- Albizia lebbeck is a deciduous, unarmed tree to 98.5 ft (30 m) tall, with a rounded, spreading crown and with grey fissured corky bark. Usually multi-stemmed, it can be grown as a single straight stem. It is probably native to Asia, but has now been introduced to Florida, the Pacific Islands, Australia, Japan, China, Indonesia, Malaysia, New Zealand and Indian Ocean islands.
- Alternate, twice compound, with 2–5 pairs of pinnae, each pinna with 3–10 pairs of leaflets; leaflets elliptic-oblong, 1–2 in (2–4 cm) long. Usually asymmetrical at base, dull green above, paler green below.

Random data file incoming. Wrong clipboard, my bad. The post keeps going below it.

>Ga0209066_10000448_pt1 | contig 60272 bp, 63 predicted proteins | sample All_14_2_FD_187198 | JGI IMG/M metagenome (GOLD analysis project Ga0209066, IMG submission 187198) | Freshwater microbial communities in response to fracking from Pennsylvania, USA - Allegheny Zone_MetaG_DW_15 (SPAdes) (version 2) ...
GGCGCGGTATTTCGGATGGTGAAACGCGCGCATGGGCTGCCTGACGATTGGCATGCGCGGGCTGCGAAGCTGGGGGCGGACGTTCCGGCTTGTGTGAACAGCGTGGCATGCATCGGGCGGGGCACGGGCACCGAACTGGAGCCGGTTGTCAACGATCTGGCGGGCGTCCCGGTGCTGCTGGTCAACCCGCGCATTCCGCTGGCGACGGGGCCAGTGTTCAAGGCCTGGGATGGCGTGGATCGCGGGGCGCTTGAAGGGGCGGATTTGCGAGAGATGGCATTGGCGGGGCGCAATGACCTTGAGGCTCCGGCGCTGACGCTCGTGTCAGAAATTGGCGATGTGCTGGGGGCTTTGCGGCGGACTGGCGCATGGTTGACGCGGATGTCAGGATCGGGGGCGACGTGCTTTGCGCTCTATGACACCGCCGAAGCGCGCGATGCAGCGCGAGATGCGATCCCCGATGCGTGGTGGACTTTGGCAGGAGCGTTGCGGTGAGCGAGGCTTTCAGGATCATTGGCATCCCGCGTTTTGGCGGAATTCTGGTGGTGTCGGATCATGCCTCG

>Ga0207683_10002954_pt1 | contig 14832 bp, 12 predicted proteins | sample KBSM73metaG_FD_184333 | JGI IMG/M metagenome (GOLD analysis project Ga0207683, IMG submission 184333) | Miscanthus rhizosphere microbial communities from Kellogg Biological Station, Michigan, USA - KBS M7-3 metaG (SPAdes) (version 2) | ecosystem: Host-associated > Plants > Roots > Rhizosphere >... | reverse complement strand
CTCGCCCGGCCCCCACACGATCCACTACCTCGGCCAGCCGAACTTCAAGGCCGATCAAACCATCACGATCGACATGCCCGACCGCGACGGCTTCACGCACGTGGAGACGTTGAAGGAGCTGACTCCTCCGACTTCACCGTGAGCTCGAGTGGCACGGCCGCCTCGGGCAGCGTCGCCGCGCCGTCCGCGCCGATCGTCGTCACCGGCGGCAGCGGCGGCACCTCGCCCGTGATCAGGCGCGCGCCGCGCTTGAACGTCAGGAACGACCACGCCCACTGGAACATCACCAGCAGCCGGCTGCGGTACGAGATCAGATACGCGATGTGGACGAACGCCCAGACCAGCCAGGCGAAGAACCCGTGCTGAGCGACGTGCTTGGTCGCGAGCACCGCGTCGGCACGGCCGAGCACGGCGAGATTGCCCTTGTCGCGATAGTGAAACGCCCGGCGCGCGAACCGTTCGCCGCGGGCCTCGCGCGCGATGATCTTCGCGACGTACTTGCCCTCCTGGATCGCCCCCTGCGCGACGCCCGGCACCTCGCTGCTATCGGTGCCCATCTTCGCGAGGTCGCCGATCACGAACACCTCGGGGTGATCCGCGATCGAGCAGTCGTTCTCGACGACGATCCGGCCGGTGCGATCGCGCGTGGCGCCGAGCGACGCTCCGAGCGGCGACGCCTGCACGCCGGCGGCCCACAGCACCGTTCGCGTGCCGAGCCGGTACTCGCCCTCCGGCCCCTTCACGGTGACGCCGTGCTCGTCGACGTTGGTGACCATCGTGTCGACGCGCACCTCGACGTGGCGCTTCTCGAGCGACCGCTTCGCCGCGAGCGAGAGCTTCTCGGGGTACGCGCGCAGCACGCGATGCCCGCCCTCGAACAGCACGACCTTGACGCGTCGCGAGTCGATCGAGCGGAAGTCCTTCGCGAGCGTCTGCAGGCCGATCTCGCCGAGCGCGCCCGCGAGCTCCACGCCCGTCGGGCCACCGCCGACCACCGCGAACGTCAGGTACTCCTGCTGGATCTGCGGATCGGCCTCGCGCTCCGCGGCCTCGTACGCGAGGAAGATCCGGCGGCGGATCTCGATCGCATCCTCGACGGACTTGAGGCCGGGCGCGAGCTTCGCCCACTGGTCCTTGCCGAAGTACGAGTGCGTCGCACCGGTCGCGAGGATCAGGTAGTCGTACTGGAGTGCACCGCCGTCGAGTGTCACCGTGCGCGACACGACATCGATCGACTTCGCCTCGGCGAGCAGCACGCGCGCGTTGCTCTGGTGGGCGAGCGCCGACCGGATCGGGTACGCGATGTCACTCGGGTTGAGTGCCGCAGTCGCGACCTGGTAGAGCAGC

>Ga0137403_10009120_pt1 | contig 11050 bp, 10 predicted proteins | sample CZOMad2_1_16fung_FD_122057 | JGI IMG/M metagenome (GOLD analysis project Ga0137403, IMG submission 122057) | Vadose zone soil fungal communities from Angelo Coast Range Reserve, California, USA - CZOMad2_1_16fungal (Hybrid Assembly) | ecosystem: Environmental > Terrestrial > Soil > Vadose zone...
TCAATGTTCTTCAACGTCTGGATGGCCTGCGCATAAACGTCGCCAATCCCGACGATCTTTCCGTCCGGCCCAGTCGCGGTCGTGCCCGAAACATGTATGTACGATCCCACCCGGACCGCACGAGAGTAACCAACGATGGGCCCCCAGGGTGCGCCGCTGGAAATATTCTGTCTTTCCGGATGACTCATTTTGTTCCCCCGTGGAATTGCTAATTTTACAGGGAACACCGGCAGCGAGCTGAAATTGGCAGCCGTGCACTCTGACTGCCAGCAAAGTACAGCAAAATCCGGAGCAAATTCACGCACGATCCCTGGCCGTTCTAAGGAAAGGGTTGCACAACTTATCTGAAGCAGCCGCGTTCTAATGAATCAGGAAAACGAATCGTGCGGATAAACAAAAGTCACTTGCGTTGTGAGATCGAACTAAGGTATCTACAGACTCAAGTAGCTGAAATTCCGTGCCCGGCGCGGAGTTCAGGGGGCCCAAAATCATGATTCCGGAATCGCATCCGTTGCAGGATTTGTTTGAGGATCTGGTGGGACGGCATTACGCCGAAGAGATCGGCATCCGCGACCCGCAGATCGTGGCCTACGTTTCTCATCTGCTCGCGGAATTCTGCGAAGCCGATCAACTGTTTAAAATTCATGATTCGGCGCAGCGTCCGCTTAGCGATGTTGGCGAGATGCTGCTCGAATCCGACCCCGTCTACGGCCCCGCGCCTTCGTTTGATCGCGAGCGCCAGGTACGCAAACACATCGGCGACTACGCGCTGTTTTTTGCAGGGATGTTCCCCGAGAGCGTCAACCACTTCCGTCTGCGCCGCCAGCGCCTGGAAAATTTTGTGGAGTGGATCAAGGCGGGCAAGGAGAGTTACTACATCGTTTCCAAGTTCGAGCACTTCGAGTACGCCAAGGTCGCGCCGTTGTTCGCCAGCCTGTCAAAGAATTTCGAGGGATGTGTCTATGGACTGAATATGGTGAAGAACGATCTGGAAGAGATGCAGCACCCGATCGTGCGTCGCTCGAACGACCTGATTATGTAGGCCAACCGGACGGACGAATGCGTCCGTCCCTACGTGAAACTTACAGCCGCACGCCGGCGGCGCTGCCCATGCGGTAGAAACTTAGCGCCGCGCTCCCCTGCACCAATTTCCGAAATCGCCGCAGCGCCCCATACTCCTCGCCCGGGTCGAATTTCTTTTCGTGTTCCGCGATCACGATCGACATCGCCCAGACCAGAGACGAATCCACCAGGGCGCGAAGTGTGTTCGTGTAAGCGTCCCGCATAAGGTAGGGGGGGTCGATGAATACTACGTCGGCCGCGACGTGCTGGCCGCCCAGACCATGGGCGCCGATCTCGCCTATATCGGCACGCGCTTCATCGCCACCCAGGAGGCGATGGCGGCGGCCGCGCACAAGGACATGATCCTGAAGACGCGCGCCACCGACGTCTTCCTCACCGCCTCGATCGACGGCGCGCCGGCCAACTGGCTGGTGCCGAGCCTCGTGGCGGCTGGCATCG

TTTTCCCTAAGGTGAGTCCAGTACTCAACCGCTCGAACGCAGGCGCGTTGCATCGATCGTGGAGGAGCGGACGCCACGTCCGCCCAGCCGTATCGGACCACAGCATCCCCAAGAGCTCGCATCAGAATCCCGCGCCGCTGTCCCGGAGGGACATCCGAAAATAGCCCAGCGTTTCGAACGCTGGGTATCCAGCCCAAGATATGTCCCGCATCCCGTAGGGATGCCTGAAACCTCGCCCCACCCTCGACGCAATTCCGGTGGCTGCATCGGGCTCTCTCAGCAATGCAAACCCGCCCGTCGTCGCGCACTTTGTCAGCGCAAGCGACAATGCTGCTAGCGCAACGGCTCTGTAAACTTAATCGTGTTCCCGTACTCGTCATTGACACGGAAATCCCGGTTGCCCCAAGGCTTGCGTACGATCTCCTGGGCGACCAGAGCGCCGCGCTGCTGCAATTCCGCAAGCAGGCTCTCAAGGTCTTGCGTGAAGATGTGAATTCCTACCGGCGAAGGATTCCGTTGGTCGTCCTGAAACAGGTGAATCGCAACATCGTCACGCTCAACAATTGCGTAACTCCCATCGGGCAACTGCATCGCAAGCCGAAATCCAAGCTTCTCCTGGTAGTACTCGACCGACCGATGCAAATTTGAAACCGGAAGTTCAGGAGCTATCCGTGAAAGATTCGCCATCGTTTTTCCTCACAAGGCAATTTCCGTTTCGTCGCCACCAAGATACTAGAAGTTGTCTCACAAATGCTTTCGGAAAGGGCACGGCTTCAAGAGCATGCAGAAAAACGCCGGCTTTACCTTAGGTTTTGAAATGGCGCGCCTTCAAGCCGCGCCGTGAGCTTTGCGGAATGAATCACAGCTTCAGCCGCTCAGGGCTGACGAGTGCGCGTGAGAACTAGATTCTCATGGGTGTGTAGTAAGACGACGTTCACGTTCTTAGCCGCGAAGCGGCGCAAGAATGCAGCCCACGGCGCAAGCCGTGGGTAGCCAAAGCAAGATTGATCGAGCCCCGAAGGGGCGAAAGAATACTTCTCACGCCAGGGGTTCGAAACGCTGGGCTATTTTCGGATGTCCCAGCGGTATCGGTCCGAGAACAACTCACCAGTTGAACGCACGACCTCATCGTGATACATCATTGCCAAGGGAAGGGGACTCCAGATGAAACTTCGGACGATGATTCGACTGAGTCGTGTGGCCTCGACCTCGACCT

- Flowers are mimosa-like, in showy, rounded clusters near stem tips, 2–2.5 in (5–6 cm) across, cream or yellowish-white; each flower with numerous long stamens.
- Flat, linear pod, to 1 ft (30 cm) long, with many seeds; dried pods persistent after leaf-fall, often heard rattling in the wind.
- Ecological Threat
- A. lebbeck is seen invading agricultural areas, coastland, natural forests, planted forests, ruderal/disturbed, scrub/shrublands, urban areas.